Parameters of the function are pretty straight-forward, but let me explain briefly for better immediate orientation (without the system on in the second window): workspace (put G if you want the global one), query and user-group you will get from your query colleague (or from SQ01). You can either skip the selection screen (if you a) have a variant that provides enough information via VARIANT parameter or b) a query without input or c) you provide selection data via SELECTION_TABLE TABLES parameter). Because you want to get the data out of the query, set DATA_TO_MEMORY to ‘X’.

Do not forget to “remember” the LISTDESC TABLES parameter, which will describe the format of the output. Output table (REF_TO_LDATA) is created by a CALL METHOD cl_alv_table_create=>create_dynamic_table or an equivalent construct, so you need the description of the output to be able to further work with it.

Notes about how to work with the output description and convert it to ALV field catalog:

  • If you want to see how that is done in SAP standard, you can check RSAQ_ALV function. Just put a breakpoint at the beginning and start a query from SQ01.
  • Shortly: The code combines the information from the LISTDESC and calls RSAQ_READ_QREPORT_ALIAS_NAMES in order to get additional information. Output of the second function module contains the real TABLE and FIELD information. You can`t get the same information from the LISTDESC itself. Then you can query DD03L and get the information about the real data type (ROLLNAME) and then query DD04L.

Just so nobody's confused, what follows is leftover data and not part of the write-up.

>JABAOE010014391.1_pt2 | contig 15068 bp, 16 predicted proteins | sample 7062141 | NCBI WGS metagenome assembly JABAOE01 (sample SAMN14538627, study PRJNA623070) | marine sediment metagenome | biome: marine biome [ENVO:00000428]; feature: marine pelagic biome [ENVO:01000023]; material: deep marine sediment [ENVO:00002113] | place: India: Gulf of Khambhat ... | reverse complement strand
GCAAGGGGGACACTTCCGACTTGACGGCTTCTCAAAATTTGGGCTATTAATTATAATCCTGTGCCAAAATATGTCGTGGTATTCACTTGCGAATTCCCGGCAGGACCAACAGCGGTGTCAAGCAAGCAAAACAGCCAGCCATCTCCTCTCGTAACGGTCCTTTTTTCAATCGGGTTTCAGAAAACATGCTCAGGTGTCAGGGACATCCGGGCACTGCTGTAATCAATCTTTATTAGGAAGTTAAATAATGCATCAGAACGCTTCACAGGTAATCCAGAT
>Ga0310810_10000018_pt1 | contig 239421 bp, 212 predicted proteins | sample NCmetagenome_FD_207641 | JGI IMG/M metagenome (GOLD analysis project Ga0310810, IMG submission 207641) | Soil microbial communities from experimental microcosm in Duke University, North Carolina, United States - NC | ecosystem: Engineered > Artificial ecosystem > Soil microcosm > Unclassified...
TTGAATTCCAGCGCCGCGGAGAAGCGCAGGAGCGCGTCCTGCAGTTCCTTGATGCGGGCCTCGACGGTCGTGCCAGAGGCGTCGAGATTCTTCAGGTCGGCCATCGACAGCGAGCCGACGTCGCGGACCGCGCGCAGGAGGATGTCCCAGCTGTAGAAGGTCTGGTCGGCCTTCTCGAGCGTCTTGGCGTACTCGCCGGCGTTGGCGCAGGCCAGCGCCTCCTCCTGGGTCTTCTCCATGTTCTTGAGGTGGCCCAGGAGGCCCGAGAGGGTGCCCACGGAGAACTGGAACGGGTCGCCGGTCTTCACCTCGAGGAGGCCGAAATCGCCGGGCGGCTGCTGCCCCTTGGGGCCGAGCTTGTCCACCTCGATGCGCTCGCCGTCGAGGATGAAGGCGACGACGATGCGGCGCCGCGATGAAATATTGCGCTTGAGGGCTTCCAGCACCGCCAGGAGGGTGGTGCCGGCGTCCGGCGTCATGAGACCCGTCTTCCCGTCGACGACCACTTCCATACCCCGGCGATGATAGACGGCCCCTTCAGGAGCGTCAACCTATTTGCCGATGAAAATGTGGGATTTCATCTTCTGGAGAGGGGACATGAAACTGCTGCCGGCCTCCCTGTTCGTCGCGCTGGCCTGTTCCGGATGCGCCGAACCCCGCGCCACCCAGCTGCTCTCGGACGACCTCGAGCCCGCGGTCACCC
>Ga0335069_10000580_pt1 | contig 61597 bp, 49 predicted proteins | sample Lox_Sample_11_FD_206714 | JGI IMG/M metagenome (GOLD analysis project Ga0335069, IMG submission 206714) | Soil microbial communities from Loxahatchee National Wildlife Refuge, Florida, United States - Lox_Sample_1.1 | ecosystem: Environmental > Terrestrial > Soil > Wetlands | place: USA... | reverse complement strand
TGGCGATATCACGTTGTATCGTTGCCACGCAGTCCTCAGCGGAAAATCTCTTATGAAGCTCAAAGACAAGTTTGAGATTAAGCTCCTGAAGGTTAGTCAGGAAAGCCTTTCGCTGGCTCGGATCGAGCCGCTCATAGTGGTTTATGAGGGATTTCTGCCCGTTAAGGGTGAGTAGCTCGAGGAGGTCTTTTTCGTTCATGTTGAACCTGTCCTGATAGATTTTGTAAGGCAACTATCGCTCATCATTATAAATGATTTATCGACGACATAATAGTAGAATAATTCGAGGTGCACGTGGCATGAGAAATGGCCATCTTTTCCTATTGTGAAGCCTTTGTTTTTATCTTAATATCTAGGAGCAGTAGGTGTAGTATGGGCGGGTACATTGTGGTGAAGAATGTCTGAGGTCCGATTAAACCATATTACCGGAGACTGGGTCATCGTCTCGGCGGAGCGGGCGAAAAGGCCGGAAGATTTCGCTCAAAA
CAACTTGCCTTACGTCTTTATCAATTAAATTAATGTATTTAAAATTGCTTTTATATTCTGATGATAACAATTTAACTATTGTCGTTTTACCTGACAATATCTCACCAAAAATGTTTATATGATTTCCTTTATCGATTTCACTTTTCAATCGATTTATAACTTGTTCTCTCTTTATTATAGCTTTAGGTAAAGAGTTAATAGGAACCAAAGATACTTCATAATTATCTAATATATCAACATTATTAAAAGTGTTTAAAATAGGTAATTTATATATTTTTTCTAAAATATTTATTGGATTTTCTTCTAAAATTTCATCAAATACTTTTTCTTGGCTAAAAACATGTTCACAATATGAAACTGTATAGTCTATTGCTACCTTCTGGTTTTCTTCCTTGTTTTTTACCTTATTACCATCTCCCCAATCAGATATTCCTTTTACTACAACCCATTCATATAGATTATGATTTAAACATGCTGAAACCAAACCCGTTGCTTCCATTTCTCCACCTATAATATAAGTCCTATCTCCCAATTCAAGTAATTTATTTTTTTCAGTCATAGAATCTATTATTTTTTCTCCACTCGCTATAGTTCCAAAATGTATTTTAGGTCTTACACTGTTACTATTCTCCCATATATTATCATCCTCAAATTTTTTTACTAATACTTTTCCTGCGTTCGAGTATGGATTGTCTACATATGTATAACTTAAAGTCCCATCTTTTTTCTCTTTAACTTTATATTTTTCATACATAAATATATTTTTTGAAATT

• Performance note: check perform ddif_fieldinfo_get_single(rsaqddic) in the RSAQ_ALV, because that code heavily uses buffering. I don`t think you can do the same faster, so learn from there.
  • An alternative would be to do everything yourself similarly to the following:
*&---------------------------------------------------------------------*
 *&      Form  convert_list_to_fcat
 *&---------------------------------------------------------------------*
 FORM convert_list_to_fcat USING p_list TYPE rsaqtldesc CHANGING p_fcat TYPE lvc_t_fcat.

 DATA ls_list LIKE LINE OF p_list.
 DATA es_fcat LIKE LINE OF p_fcat.
 LOOP AT p_list INTO ls_list.
 es_fcat-fieldname = ls_list-fname.

 es_fcat-outputlen = ls_list-folen.
 es_fcat-datatype  = ls_list-ftyp.
 es_fcat-intlen    = ls_list-flen.

 es_fcat-seltext = ls_list-fcol.

 es_fcat-scrtext_l = ls_list-fcol.
 es_fcat-scrtext_m = ls_list-fcol.
 es_fcat-scrtext_s = ls_list-fcol.
 APPEND es_fcat TO p_fcat.
 ENDLOOP.
 ENDFORM.                    "convert_list_to_fcat

If you want to read a OSS note related to the topic, search for 393160 SAP Query: Using queries.

Hint: it is easy to single test this function module via SE37, BUT(!!) when you do that, you won`t get the data back. Normally you get VALUE(REF_TO_LDATA) TYPE REF TO  DATA, which does not work in the test frame call. As a workaround you can put a breakpoint on ENDFUNCTION.

Cheers Otto

To report this post you need to login first.

Be the first to leave a comment

You must be Logged on to comment or reply to a post.

Leave a Reply